‘Celebrating Christmas with family and friends in our home is fantastic now that we’ve extended to create a sociable entertaining area,’ says Guy. ‘It’s great that we can all be in the same part of the house rather than being stuck in separate rooms.’
The modern family space is a far cry from the small kitchen and dining room that the couple inherited when they bought the Victorian house back in 2008.
Shortly after moving in, the couple began transforming the property, starting with essentials such as fitting a new boiler, radiators and double glazing. However, after five years they wanted to extend the house to gain an open plan kitchen dining area, with a relocated cloak room.
The couple started their project by researching local construction firms with experience of building similar extensions. They chose Buildteam, who offered in-house architects, and also handled gaining planning permission within a Conservation Area.‘
With the plans approved, building work started in October and the project lasted eight months, during which time the family continued living in the house to save on costs.
- The owners: Guy and Fiona Walkinshaw live here with their son Thomas, nine. Guy is a marketing consultant in advertising and media, and Fiona is a maternity services manager
- The property: Five-bedroom Victorian semi
- The location: Streatham, south-east London
- What they spent: The couple’s extension project cost around £177,000
The original house had a separate kitchen and dining room with limited access to the garden. In order to create the large space the couple wanted, several steel beams had to be fitted to support the structure of the house. To retain the traditional high ceilings of the original property, the steel beams were cut into the ceiling rather than lowering the ceiling and boxing in the beams, which would have been the cheaper option.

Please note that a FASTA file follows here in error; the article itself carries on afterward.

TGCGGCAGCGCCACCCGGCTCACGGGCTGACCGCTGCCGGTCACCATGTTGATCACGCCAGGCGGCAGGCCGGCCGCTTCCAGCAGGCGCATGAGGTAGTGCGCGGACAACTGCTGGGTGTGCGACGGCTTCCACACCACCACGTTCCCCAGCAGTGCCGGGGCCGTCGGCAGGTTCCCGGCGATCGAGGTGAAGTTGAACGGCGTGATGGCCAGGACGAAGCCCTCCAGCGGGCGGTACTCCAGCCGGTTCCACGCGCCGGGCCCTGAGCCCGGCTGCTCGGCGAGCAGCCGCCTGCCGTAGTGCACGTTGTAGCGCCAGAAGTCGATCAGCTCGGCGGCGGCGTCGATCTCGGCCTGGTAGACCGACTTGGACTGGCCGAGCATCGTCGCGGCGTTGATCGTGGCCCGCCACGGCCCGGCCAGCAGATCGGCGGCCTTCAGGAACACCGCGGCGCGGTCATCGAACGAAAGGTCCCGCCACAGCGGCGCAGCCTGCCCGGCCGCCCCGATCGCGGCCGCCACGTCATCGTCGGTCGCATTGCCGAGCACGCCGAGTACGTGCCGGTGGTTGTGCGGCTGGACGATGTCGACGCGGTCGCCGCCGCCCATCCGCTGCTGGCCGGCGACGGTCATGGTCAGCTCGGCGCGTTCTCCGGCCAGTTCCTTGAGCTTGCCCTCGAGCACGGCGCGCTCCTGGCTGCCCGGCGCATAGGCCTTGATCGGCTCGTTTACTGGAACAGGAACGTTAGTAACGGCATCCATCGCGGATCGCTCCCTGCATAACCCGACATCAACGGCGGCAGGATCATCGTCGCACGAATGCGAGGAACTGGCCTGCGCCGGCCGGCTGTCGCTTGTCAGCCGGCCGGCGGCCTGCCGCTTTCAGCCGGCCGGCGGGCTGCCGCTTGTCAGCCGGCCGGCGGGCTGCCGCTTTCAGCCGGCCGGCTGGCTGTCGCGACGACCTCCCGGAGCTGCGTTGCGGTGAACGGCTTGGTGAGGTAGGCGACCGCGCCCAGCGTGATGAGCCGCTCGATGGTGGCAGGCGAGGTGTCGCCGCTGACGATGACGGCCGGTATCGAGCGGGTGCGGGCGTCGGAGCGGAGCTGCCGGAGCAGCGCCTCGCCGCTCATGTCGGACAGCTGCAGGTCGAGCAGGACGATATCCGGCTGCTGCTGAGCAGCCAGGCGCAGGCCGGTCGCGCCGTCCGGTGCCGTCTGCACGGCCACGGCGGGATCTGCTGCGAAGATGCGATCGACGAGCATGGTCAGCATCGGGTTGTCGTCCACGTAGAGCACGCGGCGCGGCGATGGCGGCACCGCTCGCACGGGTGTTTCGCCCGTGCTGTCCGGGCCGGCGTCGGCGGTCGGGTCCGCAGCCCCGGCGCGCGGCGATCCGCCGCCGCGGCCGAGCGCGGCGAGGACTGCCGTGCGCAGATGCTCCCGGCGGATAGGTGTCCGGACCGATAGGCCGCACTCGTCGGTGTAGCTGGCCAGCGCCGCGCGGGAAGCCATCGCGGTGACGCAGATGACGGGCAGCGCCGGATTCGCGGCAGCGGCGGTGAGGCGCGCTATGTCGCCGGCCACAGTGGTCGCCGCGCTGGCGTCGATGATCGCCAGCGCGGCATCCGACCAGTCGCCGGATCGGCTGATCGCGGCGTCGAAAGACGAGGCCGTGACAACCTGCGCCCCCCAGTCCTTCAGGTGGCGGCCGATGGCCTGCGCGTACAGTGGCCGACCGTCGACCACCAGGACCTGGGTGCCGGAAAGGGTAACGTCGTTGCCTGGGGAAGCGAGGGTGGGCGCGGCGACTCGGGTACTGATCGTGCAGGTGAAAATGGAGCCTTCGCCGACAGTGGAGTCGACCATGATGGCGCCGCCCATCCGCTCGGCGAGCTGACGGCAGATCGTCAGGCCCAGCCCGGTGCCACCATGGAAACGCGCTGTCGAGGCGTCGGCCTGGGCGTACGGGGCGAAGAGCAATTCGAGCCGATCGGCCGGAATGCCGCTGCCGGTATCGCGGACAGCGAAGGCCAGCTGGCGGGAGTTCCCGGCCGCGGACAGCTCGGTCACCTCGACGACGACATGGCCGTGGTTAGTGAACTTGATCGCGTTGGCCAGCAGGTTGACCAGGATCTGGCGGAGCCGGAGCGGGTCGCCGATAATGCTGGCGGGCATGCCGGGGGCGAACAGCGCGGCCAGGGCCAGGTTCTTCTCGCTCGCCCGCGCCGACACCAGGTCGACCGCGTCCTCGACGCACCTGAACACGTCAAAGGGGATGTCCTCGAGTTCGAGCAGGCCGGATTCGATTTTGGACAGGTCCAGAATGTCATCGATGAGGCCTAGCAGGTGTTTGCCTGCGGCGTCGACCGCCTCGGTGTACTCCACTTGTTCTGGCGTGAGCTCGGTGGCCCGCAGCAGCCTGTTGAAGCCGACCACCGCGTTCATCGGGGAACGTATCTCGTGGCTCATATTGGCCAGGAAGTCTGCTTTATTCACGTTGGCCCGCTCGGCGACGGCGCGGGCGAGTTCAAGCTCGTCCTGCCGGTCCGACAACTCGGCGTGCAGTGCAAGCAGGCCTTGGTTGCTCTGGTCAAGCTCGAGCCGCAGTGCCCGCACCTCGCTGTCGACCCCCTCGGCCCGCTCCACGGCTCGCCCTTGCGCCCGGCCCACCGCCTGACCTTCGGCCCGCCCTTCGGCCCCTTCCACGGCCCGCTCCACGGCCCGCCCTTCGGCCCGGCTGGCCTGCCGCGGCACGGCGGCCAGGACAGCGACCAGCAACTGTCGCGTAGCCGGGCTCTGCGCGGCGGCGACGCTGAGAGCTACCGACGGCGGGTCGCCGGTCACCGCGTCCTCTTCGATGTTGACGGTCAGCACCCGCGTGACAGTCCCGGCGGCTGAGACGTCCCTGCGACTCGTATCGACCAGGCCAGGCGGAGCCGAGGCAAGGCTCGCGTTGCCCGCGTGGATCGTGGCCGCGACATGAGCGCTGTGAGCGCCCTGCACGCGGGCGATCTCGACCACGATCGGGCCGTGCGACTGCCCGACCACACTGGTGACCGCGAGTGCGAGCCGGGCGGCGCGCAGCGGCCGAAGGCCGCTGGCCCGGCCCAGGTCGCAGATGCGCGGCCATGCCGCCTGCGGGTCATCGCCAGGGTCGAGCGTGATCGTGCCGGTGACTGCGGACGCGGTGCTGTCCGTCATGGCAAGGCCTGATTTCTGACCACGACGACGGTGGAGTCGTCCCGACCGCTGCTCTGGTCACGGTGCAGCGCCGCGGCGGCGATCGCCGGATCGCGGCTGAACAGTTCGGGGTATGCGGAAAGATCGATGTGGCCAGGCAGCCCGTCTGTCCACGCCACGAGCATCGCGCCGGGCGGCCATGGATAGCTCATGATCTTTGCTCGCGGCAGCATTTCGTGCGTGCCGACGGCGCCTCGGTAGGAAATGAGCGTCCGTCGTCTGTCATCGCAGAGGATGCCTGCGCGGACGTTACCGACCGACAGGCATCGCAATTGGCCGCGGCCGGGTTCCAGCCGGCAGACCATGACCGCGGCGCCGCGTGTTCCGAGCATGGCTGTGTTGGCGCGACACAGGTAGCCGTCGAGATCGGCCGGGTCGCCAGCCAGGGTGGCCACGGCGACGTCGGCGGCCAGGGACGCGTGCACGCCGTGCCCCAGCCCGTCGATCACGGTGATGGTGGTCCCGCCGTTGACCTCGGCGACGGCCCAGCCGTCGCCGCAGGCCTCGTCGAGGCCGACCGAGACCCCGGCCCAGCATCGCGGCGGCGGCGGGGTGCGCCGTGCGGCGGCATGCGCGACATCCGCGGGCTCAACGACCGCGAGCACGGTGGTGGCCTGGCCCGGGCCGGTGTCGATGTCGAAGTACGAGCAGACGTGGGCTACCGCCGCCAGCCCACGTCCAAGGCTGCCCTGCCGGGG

Improving access to the outside space was also a large part of the project, so rather than stepping down from the kitchen-diner to a patio or decked area, Guy and Fiona wanted the floor and terrace to be on the same level, creating a seamless link between indoors and out. To achieve this, the ground level at the rear of property was raised and the wood-effect porcelain tiles used inside were continued outside to create a seamless transition between the spaces. Following advice from friend Francesca Green of Green Eye Garden Design, the terrace area was extended by around one metre.
To achieve a streamlined look, the cupboards feature hidden handles, the main appliances are built in and the Stella 90 ceiling extractor by Falmec sits flush with the ceiling. For similar bar stools, try the bicycle seat design from Etsy. ‘Ben Jones, the designer, was great and came up with several ideas we liked, such as the asymmetric wooden breakfast bar,’ explains Guy.
In the the kitchen-diner, Yara cabinets in matt Pearl Grey have been teamed with an Organic White Caesarstone worktop and a breakfast bar in Wild Brasilica, all from Espresso Design. The Marazzi Treverk Teak floor tiles from World’s End Tiles continue out to the garden. With its large tree and decorations from John Lewis, the space is perfect for a family Christmas.
The living area is designed around the Riva Studio Edge wood-burning fire from Stonewoods, with a large corner sofa from Made.com providing a space to unwind. The walls are painted in Tunsgate Green by Farrow & Ball.
• The full feature – including stockists and more images – appears in the December 2015 issue of Real Homes. For back issues, call 01527 834435. Subscribe today to take advantage of our money-saving subscription offers.